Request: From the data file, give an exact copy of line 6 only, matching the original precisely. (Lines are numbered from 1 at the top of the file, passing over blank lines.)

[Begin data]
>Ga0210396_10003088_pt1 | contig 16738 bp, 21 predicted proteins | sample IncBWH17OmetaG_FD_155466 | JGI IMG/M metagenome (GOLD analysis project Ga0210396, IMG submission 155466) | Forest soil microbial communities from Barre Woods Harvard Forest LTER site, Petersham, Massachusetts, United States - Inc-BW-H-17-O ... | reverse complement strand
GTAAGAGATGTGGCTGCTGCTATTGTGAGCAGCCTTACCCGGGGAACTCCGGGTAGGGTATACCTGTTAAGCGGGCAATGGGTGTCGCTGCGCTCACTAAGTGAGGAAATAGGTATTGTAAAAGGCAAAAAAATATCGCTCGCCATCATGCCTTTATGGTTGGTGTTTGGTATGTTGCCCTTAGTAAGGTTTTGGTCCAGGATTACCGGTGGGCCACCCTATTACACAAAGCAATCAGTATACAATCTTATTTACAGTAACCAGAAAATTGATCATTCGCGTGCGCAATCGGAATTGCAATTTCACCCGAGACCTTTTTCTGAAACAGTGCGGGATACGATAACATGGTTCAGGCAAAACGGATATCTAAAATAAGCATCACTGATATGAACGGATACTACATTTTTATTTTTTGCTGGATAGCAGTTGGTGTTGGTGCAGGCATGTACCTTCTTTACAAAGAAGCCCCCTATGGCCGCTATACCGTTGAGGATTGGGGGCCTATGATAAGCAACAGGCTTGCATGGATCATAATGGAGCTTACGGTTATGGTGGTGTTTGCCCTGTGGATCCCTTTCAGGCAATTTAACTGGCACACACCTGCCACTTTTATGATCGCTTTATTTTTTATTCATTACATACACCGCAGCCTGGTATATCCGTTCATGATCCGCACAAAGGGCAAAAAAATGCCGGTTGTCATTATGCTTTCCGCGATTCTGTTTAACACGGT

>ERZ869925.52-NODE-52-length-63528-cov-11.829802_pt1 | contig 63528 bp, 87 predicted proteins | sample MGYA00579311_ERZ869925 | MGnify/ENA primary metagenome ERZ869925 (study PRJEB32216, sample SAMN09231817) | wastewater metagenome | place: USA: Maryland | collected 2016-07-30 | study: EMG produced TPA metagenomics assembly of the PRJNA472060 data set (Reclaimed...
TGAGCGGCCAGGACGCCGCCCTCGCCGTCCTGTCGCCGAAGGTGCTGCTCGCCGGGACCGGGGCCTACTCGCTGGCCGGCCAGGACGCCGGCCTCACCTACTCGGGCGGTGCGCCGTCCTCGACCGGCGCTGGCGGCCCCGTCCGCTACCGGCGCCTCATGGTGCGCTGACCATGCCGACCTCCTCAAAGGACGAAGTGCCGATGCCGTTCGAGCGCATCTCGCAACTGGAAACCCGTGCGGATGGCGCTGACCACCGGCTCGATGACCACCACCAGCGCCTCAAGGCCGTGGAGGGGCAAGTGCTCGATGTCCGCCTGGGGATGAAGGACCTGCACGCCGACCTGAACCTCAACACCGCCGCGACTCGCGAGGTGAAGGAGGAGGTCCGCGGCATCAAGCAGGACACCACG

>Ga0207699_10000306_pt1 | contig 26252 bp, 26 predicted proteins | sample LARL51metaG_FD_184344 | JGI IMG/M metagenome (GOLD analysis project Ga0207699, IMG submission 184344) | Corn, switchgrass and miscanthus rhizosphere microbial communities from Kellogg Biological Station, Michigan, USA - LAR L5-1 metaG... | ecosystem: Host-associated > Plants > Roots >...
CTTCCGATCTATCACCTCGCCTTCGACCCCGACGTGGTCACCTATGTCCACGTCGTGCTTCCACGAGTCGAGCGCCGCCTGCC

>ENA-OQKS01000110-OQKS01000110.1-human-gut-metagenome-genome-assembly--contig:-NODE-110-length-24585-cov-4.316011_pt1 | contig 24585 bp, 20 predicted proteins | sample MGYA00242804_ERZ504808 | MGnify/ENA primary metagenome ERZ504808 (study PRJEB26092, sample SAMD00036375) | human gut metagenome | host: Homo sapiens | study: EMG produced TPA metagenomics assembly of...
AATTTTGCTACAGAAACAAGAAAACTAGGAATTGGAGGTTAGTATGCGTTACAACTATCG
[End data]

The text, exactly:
CTTCCGATCTATCACCTCGCCTTCGACCCCGACGTGGTCACCTATGTCCACGTCGTGCTTCCACGAGTCGAGCGCCGCCTGCC